Playing to Win, AM Lafley and Roger Martin, Harvard Business Review Press, €24.99
Pinpointing strategy to a few critically important choices dramatically improves chances of success. However, most firms settle for flawed approaches that often lead to irreversible blunders. This is a key message in this new book by two highly regarded authors in this field.
Lafley is a legendary former chair and chief executive of Procter Gamble and Martin is dean of the Rotman School of Management in Toronto. He has written well-received titles such as The Design of Business and Fixing the Game.
The duo formed a partnership over 20 years ago when Lafley was a category manager at PG and Martin was employed as an outside consultant. Many of their key ideas were formed in that time.
They say strategy is a co-ordi- nated and integrated set of five choices: a winning aspiration, where to play, how to win, core capabilities and management systems. Some organisations define strategy as benchmarking against the competition and then doing the same set of activities, but more effectively.
This is flawed as sameness is only a recipe for mediocrity. Strategy, they say, requires clear and hard thinking, creativity, real courage and personal leadership.
The Founders of Finance, Thomas K. McCraw. Belknap Press. €29.99
Published against the background of the ongoing challenge of the fiscal cliff in the US, this is a very timely book.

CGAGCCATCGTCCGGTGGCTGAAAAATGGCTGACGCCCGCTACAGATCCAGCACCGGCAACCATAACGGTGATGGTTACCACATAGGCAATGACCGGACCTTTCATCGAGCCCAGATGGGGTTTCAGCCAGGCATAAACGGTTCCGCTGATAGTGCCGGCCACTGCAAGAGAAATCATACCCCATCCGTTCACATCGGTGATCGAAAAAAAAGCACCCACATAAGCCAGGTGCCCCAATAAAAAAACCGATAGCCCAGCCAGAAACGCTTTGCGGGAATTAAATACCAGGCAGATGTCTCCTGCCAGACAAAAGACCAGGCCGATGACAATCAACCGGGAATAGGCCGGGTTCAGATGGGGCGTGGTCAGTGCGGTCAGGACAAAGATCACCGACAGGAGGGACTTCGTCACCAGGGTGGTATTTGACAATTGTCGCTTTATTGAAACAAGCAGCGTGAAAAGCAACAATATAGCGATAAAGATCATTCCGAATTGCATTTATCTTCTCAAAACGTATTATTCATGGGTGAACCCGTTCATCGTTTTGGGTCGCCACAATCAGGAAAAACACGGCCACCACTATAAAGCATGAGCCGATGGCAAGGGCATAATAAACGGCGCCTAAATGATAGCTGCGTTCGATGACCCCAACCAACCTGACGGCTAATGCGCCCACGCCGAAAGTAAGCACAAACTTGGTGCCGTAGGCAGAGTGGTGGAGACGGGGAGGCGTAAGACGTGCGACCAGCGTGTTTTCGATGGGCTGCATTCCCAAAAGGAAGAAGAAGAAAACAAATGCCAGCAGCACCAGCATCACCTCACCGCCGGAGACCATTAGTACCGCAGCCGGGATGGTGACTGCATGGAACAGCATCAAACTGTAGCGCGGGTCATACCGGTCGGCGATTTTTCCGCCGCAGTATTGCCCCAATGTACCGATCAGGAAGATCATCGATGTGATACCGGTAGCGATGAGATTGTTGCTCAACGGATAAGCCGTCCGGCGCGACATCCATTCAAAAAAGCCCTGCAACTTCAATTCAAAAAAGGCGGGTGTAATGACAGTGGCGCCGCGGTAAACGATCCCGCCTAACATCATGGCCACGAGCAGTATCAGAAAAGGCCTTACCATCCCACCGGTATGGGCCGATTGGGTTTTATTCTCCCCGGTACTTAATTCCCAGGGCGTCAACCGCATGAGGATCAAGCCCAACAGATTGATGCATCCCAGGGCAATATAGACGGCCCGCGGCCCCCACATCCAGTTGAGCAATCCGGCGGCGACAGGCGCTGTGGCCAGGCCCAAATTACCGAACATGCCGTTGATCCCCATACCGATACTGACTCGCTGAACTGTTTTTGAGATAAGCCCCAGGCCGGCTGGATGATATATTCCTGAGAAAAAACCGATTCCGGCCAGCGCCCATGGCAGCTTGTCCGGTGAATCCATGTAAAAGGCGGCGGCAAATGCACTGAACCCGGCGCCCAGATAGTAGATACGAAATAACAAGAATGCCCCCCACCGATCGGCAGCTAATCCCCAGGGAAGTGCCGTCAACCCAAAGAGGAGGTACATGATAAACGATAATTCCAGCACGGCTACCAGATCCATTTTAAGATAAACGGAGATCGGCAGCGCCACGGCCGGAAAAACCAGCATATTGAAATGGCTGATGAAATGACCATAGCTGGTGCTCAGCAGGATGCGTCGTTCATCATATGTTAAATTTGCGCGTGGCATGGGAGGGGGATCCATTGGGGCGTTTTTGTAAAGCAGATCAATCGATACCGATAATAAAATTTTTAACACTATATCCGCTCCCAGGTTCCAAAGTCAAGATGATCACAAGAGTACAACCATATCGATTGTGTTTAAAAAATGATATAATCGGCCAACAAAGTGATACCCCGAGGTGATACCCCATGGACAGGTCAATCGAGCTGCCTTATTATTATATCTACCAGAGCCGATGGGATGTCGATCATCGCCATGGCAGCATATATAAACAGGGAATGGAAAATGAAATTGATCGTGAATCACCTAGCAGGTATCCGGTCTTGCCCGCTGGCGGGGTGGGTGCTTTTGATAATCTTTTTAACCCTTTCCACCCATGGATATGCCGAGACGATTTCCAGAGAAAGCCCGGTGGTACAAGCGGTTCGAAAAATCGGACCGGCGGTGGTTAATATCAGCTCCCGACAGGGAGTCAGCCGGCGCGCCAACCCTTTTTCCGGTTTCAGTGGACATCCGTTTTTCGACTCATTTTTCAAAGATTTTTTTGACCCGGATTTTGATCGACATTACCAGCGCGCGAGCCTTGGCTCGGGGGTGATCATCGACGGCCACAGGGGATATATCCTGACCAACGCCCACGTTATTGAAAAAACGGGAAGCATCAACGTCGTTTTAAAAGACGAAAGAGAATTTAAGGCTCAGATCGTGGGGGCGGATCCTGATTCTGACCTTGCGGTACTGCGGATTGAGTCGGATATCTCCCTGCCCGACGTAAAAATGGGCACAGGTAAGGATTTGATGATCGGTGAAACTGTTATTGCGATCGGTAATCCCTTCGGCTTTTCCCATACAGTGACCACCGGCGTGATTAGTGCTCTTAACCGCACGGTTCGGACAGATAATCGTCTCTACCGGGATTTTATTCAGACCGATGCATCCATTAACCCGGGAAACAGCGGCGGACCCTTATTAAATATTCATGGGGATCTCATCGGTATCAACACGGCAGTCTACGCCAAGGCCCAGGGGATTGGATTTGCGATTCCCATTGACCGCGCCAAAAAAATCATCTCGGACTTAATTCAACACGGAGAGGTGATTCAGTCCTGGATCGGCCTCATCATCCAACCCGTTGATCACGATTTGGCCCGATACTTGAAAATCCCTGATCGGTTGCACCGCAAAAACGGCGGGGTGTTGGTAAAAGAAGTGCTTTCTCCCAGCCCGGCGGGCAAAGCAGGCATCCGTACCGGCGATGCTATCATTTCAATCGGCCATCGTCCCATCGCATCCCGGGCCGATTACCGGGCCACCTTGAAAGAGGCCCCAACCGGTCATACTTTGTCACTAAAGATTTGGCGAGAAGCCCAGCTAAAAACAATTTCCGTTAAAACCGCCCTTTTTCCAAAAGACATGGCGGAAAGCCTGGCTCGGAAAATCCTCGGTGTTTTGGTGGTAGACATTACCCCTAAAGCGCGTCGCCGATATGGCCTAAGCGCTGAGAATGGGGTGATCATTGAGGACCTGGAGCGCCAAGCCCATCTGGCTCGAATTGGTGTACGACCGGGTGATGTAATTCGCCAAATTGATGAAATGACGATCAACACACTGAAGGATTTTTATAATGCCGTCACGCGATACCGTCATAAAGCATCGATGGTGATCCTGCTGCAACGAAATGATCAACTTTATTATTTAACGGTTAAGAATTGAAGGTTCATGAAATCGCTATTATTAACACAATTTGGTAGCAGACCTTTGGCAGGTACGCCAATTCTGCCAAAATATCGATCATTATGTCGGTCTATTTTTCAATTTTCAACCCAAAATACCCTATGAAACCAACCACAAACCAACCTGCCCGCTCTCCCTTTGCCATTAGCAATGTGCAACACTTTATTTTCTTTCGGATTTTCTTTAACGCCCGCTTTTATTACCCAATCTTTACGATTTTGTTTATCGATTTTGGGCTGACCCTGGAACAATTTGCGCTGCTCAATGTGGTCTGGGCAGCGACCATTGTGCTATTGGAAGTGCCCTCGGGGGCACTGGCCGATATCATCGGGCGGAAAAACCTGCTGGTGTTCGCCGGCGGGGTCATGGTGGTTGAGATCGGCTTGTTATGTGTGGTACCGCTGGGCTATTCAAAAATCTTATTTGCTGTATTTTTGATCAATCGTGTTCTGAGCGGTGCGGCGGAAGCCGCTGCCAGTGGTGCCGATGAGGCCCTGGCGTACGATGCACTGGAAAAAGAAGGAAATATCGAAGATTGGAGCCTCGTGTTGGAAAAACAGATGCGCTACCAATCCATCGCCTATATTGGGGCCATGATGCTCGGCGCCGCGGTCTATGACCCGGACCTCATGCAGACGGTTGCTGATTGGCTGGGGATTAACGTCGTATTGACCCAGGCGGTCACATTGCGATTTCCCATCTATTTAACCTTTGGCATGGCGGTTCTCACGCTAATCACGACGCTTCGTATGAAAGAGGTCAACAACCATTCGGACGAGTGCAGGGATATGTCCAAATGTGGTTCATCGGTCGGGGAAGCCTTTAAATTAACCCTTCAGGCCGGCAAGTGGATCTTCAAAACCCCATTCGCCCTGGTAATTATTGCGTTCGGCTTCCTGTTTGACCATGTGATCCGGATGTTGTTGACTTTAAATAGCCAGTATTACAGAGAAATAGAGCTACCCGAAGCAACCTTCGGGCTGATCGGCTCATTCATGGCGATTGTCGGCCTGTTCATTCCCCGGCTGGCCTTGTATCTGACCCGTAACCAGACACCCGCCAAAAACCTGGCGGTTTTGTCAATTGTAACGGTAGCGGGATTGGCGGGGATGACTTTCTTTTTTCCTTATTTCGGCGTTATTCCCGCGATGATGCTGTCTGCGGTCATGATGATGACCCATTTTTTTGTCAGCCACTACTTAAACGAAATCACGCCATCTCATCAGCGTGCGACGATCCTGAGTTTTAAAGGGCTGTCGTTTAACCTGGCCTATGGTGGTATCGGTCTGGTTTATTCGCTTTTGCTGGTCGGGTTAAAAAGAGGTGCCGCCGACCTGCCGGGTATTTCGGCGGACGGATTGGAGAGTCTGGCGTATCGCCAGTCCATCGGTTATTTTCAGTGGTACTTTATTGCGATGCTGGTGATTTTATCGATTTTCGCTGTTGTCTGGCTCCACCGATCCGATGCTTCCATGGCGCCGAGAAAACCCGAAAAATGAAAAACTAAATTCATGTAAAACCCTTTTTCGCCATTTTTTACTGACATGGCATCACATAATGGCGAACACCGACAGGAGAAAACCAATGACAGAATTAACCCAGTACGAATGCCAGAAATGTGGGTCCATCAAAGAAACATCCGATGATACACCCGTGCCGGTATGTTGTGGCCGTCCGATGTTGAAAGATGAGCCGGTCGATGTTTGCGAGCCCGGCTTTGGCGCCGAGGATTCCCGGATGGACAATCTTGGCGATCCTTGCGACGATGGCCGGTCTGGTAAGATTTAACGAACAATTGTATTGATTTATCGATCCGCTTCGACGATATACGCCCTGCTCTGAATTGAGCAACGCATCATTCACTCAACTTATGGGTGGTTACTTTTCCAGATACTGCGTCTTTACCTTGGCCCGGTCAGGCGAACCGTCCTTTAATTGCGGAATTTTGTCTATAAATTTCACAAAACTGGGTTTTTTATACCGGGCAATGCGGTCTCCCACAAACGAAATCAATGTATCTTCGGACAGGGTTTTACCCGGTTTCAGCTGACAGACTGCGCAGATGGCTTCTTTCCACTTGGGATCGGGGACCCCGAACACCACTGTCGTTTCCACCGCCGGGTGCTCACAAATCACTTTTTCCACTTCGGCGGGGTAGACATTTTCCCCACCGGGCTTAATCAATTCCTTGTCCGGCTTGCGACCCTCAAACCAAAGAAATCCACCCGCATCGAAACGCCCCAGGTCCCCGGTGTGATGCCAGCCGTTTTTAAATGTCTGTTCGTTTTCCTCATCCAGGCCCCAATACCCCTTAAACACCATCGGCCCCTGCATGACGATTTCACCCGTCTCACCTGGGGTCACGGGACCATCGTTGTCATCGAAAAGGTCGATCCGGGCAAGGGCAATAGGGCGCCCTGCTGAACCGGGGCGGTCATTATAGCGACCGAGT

Its starting point is the near- bankrupt status of the US in the latter part of the 18th century. This book tells the story of how foreign-born financial specialists solved the fiscal crisis and established a firm basis for the long-term domination of the US in world economic affairs.
McCraw, a Pulitzer-prize winning author, analyses how immigrants, including Alexander Hamilton from the Danish Virgin islands and Albert Gallatin from Geneva, allowed the nation to pay its debts and fund the war of 1812, which preserved the nation’s independence from Britain.
McCraw notes the inventiveness and financial acumen of these immigrants whose expertise exceeded that of native-born leaders such as Washington, Jefferson and Madison, whose primary frame of reference was ownership of land rather than liquid capital.
The frequent compromises and fusions of Hamilton and Gallatin’s ideas have sometimes produced bizarre and even harmful results, the author notes. However, in the long run, they have yielded outcomes of immeasurable benefit to the United States.
The Locust and the Bee, Geoff Mulgan. Princeton University Press. €24.99
The recent economic crisis is a reminder that the capitalist system can both produce and destroy it. By its very nature, it encourages predators and creators, locusts and bees.
The challenge for society is how to rein in the too-powerful predators and support the creators and innovators. That is a key premise of this interesting and thought-provoking book by Geoff Mulgan, founder of the think-tank Demos and a former director of policy for Tony Blair.
Mulgan explores the history of capitalism to show its contradictions and possibilities. Drawing on examples from countries as diverse as the US, Sweden and Korea, he shows how new political settlements reshaped capitalism in the past and how they are likely to do so in the future.
He attempts to map out the future nature of the economy and how this will affect society. In his view it will be relational, involved in the maintenance of bodies and things. He points to the growth of jobs in care, health and green industries as well as the rise in social media.
The book predicts their share of the economy will increase considerably, prompting a significant change in thinking from that of an economy based on commodities.